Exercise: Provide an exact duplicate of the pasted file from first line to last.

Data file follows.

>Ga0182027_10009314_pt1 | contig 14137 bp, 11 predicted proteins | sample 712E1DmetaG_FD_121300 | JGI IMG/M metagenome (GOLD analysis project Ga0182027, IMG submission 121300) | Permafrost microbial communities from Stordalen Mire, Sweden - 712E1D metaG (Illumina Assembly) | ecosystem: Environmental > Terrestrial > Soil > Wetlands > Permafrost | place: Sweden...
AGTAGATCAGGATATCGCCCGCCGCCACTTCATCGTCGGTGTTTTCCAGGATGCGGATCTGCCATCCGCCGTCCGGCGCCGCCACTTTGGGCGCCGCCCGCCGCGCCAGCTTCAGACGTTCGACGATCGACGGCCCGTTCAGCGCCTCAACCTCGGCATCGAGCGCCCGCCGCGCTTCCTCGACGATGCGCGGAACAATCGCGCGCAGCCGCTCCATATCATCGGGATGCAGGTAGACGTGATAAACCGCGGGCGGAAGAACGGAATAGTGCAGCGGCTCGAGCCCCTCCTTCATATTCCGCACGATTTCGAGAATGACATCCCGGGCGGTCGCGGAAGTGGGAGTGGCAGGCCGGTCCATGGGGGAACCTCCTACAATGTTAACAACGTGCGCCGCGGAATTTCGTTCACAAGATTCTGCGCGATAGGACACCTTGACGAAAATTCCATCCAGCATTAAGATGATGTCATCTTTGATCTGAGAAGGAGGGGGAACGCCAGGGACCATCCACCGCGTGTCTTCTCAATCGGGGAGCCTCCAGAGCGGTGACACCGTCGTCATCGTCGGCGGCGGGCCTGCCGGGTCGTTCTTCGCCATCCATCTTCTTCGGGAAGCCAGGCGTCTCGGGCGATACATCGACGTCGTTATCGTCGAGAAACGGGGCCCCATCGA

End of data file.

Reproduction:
>Ga0182027_10009314_pt1 | contig 14137 bp, 11 predicted proteins | sample 712E1DmetaG_FD_121300 | JGI IMG/M metagenome (GOLD analysis project Ga0182027, IMG submission 121300) | Permafrost microbial communities from Stordalen Mire, Sweden - 712E1D metaG (Illumina Assembly) | ecosystem: Environmental > Terrestrial > Soil > Wetlands > Permafrost | place: Sweden...
AGTAGATCAGGATATCGCCCGCCGCCACTTCATCGTCGGTGTTTTCCAGGATGCGGATCTGCCATCCGCCGTCCGGCGCCGCCACTTTGGGCGCCGCCCGCCGCGCCAGCTTCAGACGTTCGACGATCGACGGCCCGTTCAGCGCCTCAACCTCGGCATCGAGCGCCCGCCGCGCTTCCTCGACGATGCGCGGAACAATCGCGCGCAGCCGCTCCATATCATCGGGATGCAGGTAGACGTGATAAACCGCGGGCGGAAGAACGGAATAGTGCAGCGGCTCGAGCCCCTCCTTCATATTCCGCACGATTTCGAGAATGACATCCCGGGCGGTCGCGGAAGTGGGAGTGGCAGGCCGGTCCATGGGGGAACCTCCTACAATGTTAACAACGTGCGCCGCGGAATTTCGTTCACAAGATTCTGCGCGATAGGACACCTTGACGAAAATTCCATCCAGCATTAAGATGATGTCATCTTTGATCTGAGAAGGAGGGGGAACGCCAGGGACCATCCACCGCGTGTCTTCTCAATCGGGGAGCCTCCAGAGCGGTGACACCGTCGTCATCGTCGGCGGCGGGCCTGCCGGGTCGTTCTTCGCCATCCATCTTCTTCGGGAAGCCAGGCGTCTCGGGCGATACATCGACGTCGTTATCGTCGAGAAACGGGGCCCCATCGA